Let us celebrate this year, 2019, and give tribute to the grandparents of children left behind due to opiate addiction, overdose and death of the parents. Addiction has come in many forms, heroin, methamphetamine, alcohol and others. It has led the living, sober grandparents to care for the children of the addict.
In the state of Colorado there are at least 35,000 grandparents doing full time care of their grandchildren due to the opioid epidemic. There is a total of 67,500 children. Out of the children 40 percent of them have been with the grandparents for five years.
Nationwide, 2.7 million grandparents are raising grandchildren, and about one-fifth of those have incomes that fall below the poverty line, according to census figures. Their ranks are increasing. The number of grandparents raising grandchildren is up 7 percent from 2009.
Raising grandchildren can take a toll on grandparents: higher-than-normal rates of depression, sleeplessness, emotional problems, and chronic health problems like hypertension and diabetes; feelings of exhaustion, loneliness, and isolation; a sense of having too little privacy, and too little time to spend with their spouses, friends, and other family members. There’s a disproportionately high rate of poverty among grandparents raising grandchildren, and more than 40 percent report having economic or social-service needs—for themselves or, more often, their grandchildren—that are unmet.
The grandparents might be struggling with complicated feelings about their own child’s shortcomings as a parent, too, which stirs up an unsettling mixture of disappointment, embarrassment, anger, and resentment. They might be grieving for a child who either died or simply walked away, and for the vision they once had of a simple, ordinary, fun-with-the-grandkids kind of grandparenthood.
Still, there are unexpected rewards. Some grandparents say they feel younger because of being involved again in the day-to-day lives of children, running to after-school activities, or reading Harry Potter and teen magazines to keep current. They also have a renewed sense of purpose, at just the time of life when their age-mates report feeling less and less necessary. The kids can benefit, too; according to some studies, children raised by their grandparents have fewer behavioral problems than those who end up in foster care with non-relatives, though perhaps there was something that set apart those kids and families in the first place.
This has all been said by Robin Marantz Henig, June 1, 2018. The government has been keeping track of the statistics. This has been a growing epidemic with opiate, methamphetamine and alcohol addictions. These grandparents have stepped up to the plate and have put these grandchildren first and this, we need to celebrate. It has taken a lot off of society. We do not have enough foster homes or caregivers otherwise to be able to care for these children.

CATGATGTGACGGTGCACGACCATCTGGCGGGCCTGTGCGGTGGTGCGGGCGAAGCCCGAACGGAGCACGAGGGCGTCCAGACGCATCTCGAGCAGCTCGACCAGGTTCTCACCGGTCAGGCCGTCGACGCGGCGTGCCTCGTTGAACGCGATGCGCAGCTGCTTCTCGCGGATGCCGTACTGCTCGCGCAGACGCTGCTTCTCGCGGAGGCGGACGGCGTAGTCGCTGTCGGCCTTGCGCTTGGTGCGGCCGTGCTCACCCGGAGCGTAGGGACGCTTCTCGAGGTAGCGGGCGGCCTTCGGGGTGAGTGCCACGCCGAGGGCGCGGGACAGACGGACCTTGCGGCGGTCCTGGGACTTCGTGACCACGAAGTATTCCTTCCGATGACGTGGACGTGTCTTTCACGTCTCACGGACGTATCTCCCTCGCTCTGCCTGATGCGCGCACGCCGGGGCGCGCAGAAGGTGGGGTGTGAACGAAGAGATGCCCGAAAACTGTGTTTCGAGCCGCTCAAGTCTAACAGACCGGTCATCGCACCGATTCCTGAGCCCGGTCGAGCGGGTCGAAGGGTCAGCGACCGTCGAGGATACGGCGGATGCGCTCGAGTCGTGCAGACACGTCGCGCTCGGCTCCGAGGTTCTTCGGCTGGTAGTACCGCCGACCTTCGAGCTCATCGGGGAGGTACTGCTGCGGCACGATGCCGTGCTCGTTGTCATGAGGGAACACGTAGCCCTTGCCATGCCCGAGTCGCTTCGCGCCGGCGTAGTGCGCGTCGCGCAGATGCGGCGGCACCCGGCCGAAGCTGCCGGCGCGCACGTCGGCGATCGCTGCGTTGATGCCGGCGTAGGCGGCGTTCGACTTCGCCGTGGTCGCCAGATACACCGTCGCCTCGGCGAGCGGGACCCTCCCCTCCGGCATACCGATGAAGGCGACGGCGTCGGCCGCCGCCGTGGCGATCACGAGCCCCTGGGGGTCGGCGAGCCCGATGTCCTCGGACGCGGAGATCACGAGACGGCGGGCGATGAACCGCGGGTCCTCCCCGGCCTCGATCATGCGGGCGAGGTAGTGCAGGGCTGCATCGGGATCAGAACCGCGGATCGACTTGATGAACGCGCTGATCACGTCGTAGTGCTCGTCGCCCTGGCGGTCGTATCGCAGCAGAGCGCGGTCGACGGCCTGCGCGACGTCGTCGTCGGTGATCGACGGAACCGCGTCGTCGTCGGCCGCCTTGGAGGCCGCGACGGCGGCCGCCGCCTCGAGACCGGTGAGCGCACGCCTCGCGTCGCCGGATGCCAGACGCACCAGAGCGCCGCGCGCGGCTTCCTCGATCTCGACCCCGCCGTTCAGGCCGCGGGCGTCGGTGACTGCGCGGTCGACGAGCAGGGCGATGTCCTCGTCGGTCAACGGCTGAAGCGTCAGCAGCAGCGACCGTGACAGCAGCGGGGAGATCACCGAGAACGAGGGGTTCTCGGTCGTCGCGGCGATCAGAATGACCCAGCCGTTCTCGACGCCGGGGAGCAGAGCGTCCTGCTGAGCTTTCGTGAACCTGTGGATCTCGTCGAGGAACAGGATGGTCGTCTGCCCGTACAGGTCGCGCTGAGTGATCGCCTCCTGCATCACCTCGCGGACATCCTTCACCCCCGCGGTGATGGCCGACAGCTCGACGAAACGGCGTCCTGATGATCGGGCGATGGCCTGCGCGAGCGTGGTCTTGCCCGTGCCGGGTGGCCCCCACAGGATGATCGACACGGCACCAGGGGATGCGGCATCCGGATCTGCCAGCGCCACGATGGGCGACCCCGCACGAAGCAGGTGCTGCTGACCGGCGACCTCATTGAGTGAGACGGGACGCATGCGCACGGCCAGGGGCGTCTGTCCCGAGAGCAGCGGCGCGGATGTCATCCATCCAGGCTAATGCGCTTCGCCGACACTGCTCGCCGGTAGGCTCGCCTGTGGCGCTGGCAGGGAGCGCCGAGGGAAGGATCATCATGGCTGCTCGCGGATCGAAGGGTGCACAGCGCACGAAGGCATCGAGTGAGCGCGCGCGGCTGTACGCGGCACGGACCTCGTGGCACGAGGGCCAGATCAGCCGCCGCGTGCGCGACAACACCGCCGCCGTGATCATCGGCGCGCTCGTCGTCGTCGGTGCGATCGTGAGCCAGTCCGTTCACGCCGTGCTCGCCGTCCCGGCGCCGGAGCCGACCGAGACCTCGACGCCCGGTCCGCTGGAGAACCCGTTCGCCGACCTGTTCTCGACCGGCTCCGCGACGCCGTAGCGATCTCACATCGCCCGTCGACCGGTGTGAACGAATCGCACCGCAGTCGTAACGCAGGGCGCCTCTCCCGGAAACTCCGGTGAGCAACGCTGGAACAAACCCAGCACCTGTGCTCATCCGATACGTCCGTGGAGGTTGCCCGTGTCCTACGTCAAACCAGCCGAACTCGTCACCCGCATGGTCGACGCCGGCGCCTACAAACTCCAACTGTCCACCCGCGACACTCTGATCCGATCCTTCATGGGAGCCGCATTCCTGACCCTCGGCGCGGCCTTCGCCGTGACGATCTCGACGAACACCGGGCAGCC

Donna Butts is executive director of Generations United, and has written about legislative actions:
On Monday, July 9, President Trump signed into law The Supporting Grandparents Raising Grandchildren Act, first introduced by Sen. Susan Collins (R-Maine) and Sen. Bob Casey (D-Pa.) in May 2017. The Supporting Grandparents Raising Grandchildren Act has received support from 40 older adult and child advocacy groups including AARP, American Academy of Pediatrics and my group, Generations United, which aims to improve the lives of kids and older adults.
What does the new law mean for the more than 2.5 million grandparents who’ve stepped up to raise children when their parents are unable to do so?
First, it will establish a Federal Advisory Council to support grandparents and other relatives raising children. The U.S. Department of Health and Human Services will be the lead agency coordinating the work of the council. Its charge is to identify, promote, coordinate and disseminate information about resources and best practices to help relative caregivers meet the health, educational, nutritional and other needs of the children in their care as well as maintain their own physical and mental health and emotional well-being.
The council will also develop a process so the public can provide comments and recommendations.
To document its progress, the council will issue a report to Congress in the first six months and again in two years on best practices, resources and other information for grandfamilies — as well as gaps in services to meet the families’ needs.
The number of grandfamilies in America has been growing and this is expected to continue. Some of this is due to the population increase of older adults, but a lot has to do with poverty, substance abuse (especially during the current opioid epidemic), the death of a grandchild’s parent and extended military deployment.
Sometimes great-grandparent caregivers — find themselves forced to cut into their own retirement finances and defer their dreams so they can prioritize the dreams of their grandchildren.
Federal employees representing various agencies and departments whose work impacts grandfamilies will comprise a portion of the members of the council. This includes agencies like Administration for Community Living, Administration for Children and Families, Centers for Disease Control and Prevention and Mental Health and Substance Use.
Sen. Collins and Sen. Casey, along with Rep. Jim McGovern (D-Mass.) and Rep. Peter King (R-N.Y.), who introduced the companion bill in the House, are to be congratulated for championing, grandfamilies.
They understand that grandfamilies, and all families, deserve our respect and support to do what families do best — raise healthy, contributing children.
This year, 2019, let’s ask ourselves how we might help these grandparents and support the work that they do. Thank you, Grandfamilies, for everything you have done for the future generation.
Barbara Troy, MD
Chair, Amarah’s Hope For Kids Like Me